Eyes aren't exempt from the wear and tear of aging. Some of the age-related changes in the eyes are annoying but not serious — for example, it can become difficult to focus on near objects, and eyelashes may thin out a bit. But other changes can threaten vision.
With age, the eyes' ability to stay lubricated starts to wane. This can leave eyes feeling irritated, sticky, dry, or gritty. The lens of the eye can become less elastic. Night vision may also start to suffer, which can pose problems when driving at night. In contrast, cataract, macular degeneration, and diabetic retinopathy can rob you of your sight.
How do you know if an eye problem is a nuisance or the start of something serious? The following signs and symptoms warrant a call to your doctor. Catching serious eye problems early can help preserve your vision. Even non-vision-threatening problems can be treated to keep your eyes comfortable and your eyesight as sharp as possible.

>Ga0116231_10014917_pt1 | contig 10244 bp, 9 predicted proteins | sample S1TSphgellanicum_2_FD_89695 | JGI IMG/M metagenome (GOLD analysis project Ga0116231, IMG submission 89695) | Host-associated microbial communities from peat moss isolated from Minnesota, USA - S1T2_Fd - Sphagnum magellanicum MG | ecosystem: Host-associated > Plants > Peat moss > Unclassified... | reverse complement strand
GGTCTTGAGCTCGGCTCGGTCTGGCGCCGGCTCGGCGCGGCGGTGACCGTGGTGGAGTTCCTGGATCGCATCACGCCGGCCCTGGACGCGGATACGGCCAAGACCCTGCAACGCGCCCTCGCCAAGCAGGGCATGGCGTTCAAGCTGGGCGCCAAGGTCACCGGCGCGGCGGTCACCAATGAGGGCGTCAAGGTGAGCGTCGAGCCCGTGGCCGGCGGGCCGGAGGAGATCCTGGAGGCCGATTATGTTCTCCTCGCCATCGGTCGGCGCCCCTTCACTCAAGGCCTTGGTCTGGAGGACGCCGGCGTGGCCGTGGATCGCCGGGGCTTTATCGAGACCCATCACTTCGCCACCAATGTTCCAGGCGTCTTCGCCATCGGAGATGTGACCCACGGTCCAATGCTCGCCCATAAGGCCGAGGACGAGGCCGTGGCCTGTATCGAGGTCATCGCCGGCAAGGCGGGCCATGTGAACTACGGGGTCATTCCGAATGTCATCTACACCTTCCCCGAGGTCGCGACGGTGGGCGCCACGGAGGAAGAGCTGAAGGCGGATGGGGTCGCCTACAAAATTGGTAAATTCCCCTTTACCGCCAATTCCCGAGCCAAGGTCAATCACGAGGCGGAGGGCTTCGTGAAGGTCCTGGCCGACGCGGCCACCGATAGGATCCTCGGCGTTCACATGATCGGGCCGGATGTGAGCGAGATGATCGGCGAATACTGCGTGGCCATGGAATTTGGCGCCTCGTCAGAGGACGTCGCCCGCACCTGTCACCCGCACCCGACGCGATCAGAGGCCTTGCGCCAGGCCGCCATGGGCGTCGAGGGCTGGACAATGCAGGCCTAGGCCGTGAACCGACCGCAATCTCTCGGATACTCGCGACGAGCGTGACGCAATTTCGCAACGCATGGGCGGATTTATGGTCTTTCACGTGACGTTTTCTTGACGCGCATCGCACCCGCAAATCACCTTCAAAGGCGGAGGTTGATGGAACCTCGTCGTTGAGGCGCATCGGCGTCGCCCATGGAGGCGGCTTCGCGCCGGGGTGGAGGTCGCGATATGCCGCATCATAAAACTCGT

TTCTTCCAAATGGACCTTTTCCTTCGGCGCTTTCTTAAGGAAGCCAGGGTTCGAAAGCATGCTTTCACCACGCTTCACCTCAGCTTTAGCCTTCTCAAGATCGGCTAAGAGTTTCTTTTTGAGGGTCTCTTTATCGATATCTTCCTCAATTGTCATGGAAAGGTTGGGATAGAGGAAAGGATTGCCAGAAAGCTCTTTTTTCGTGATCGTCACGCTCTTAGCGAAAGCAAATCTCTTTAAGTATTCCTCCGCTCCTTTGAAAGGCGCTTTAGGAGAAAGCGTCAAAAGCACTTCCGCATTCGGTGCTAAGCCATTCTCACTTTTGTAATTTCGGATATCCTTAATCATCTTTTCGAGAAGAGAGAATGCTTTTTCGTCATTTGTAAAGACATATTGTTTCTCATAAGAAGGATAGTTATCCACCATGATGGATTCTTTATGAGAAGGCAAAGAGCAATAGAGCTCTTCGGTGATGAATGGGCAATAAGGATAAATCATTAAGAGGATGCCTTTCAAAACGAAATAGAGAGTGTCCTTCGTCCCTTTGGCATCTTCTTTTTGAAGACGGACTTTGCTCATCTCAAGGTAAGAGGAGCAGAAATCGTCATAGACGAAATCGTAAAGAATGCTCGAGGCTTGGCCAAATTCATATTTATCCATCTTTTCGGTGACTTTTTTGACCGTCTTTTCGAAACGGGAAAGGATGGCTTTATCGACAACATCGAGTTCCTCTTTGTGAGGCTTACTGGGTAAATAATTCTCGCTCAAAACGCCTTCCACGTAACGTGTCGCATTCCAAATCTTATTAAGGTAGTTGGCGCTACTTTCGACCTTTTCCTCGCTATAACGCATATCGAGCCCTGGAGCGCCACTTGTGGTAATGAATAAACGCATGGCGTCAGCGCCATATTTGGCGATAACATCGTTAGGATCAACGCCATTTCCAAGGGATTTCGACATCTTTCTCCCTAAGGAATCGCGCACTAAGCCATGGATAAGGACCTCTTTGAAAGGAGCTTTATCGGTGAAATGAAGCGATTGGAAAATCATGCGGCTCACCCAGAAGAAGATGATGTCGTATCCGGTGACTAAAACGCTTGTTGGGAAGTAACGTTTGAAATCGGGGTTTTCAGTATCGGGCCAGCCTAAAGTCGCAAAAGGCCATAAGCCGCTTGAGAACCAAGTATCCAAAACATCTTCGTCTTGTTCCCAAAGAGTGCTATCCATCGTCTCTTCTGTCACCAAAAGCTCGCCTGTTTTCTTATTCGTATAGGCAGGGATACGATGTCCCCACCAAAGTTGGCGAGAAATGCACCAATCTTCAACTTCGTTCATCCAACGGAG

Call your doctor if you experience any of the following:
- Change in iris color
- Crossed eyes
- Dark spot in the center of your field of vision
- Difficulty focusing on near or distant objects
- Double vision
- Dry eyes with itching or burning
- Episodes of cloudy vision
- Excess discharge or tearing
- Eye pain
- Floaters or flashers
- Growing bump on the eyelid
- Halos (colored circles around lights) or glare
- Hazy or blurred vision
- Inability to close an eyelid
- Loss of peripheral vision
- Redness around the eye
- Spots in your field of vision
- Sudden loss of vision
- Trouble adjusting to dark rooms
- Unusual sensitivity to light or glare
- Veil obstructing vision
- Wavy or crooked appearance to straight lines
For more information about preventing and treating eye disease, buy The Aging Eye, a Special Health Report from Harvard Medical School.